Doha Bank is Qatar's fifth-largest bank by market value. (Getty)
Doha Bank, Qatar’s fifth-largest bank by market value, is considering selling shares in London as part of a plan to boost capital by up to $1.6 billion in 2013, four banking sources said.
The lender, part-owned by the Gulf state’s sovereign wealth fund, may raise about a quarter of the capital through an issue of global depository receipts (GDR) on the London Stock Exchange, with the remainder raised through a local rights issue, two of the sources said, speaking on condition of anonymity because the matter has not been made public.
A GDR is a certificate that represents a block of shares in a company. GDRs are often issued by firms in emerging market states to allow foreign investors to buy the stock more easily.
Doha Bank’s capital levels are lower than its Qatari peers and proceeds from the share issue are expected to be used mainly to help to plug that shortfall.
“The bank needs to boost capital and that’s the main reason for the rights issue,” one Gulf-based banking source said. “If they end up raising more than a billion dollars comfortably, some of it could be used for expansion purposes.”
Chief Executive R.Seetharaman declined to comment on specific details of the bank’s plan but said that it is ultimately up to shareholders to decide on the capital increase.
The lender said last month that it could increase its capital 50 per cent by the first quarter of 2013 to help to finance its expansion plans. It has a market value of about $3.2 billion.
Arqaam Capital analyst Jaap Meijer last month said that Doha Bank’s capital base is “very tight”.
A rights issue with shares priced at a 30 per cent discount will help to raise about QAR4.1 billion ($1.13 billion), Meijer wrote in a research note, adding that the bank’s core Tier 1 capital ratio would fall to 9.6 per cent by the end of 2013 without a capital increase.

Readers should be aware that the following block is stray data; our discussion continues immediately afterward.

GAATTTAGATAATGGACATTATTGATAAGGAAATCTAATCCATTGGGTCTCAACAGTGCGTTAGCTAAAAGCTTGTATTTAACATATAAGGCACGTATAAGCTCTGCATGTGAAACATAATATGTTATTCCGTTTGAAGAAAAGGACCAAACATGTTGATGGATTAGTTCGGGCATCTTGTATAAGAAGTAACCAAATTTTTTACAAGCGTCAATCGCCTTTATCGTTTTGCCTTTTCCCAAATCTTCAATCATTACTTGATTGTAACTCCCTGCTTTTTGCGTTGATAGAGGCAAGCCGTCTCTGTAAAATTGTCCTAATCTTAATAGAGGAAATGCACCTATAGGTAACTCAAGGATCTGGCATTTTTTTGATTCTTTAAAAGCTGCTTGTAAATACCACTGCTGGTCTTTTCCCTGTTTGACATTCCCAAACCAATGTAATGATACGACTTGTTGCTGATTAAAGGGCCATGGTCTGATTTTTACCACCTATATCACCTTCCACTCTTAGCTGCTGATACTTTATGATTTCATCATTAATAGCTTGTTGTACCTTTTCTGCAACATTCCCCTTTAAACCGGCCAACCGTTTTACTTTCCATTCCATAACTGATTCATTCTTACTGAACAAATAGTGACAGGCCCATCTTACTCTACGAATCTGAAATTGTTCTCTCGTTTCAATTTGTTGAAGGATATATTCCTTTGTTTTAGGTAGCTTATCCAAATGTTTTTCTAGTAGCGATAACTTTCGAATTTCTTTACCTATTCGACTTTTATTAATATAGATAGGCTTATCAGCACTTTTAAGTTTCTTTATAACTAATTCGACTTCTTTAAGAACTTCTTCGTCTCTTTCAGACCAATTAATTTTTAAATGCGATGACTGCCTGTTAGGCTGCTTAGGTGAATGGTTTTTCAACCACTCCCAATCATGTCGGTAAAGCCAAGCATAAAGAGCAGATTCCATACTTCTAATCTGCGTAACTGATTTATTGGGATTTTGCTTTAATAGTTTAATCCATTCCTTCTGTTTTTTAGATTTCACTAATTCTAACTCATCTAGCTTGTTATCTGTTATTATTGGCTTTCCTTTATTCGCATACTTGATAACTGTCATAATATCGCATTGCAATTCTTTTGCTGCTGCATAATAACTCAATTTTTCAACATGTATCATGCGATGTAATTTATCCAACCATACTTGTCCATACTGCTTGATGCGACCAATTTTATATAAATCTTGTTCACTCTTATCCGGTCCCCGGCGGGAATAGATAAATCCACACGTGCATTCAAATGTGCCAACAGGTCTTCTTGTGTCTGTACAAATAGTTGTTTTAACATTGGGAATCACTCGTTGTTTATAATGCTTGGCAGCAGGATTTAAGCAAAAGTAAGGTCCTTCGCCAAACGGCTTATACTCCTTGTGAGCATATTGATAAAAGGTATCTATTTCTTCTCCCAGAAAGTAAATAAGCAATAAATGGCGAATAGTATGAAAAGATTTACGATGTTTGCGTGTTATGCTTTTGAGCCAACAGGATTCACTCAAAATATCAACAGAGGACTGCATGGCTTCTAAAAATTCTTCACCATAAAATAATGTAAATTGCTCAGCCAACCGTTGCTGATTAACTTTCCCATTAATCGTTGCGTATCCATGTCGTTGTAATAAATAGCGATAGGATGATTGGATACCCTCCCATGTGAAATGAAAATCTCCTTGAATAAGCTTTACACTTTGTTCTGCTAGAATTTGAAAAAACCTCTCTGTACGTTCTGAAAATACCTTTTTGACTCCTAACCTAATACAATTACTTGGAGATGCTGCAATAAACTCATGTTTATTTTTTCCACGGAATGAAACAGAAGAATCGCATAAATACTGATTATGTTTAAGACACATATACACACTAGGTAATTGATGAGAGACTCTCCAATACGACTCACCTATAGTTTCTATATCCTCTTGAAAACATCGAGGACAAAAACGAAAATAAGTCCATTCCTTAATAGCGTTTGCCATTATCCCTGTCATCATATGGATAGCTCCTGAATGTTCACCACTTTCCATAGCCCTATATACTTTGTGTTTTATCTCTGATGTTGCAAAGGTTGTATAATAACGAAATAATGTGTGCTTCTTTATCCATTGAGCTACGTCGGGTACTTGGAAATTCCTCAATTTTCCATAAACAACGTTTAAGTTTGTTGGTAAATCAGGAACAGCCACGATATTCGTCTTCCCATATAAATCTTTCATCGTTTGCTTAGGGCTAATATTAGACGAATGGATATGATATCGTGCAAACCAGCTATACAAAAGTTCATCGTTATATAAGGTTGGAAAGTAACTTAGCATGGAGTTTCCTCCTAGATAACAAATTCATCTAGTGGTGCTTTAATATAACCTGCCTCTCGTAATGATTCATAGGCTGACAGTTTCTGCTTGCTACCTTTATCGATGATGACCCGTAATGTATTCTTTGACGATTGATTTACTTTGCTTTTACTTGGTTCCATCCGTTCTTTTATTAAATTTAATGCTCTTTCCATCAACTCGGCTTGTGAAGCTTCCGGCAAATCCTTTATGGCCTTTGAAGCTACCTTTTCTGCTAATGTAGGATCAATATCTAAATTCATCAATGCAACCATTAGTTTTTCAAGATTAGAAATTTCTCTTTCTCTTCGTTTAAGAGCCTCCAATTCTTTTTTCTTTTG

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At the end of March the bank’s Tier 1 ratio was 10.7 per cent. Its capital adequacy ratio (CAR) stood at 13.3 per cent, against the Qatari central bank’s minimum requirement of 10 per cent.
One US bank source said that a part-GDR offering by Doha Bank would make steep discounts unlikely.
Any plans to issue shares in London has to be approved by the Qatar central bank, sources said, adding that a previous plan to issue GDRs was put on hold by the regulator in 2009.
Doha Bank originally hired J.P. Morgan Chase for the 2009 issue, the four sources said. The US bank is likely to be involved in the current process, but multiple lenders were making informal pitches for a role in the new offering, the sources added.
It was not known whether other banks had been hired as advisers.
The Qatar Investment Authority (QIA), the state fund, owns a near-17 per cent stake in Doha Bank, according to the lender’s 2011 annual report.
“The rights issue will be successful if they get the blessing of the QIA. A lot will depend on whether the fund is willing to participate in the offering,” a banker with a European lender said.
Qatari banks are expected to benefit from the country’s breakneck expansion plans – Qatar will host soccer’s World Cup in 2022 – and many have already tapped debt capital markets this year to raise cash for long-term lending.
This includes Doha Bank, which raised $500 million from a bond sale in March. It was advised by J.P. Morgan and Morgan Stanley Inc.
Doha Bank shares closed down 0.36 per cent at QAR54.90 on Qatar’s main exchange last Wednesday, down 14.35 per cent on the year. The market has been closed since for Eid.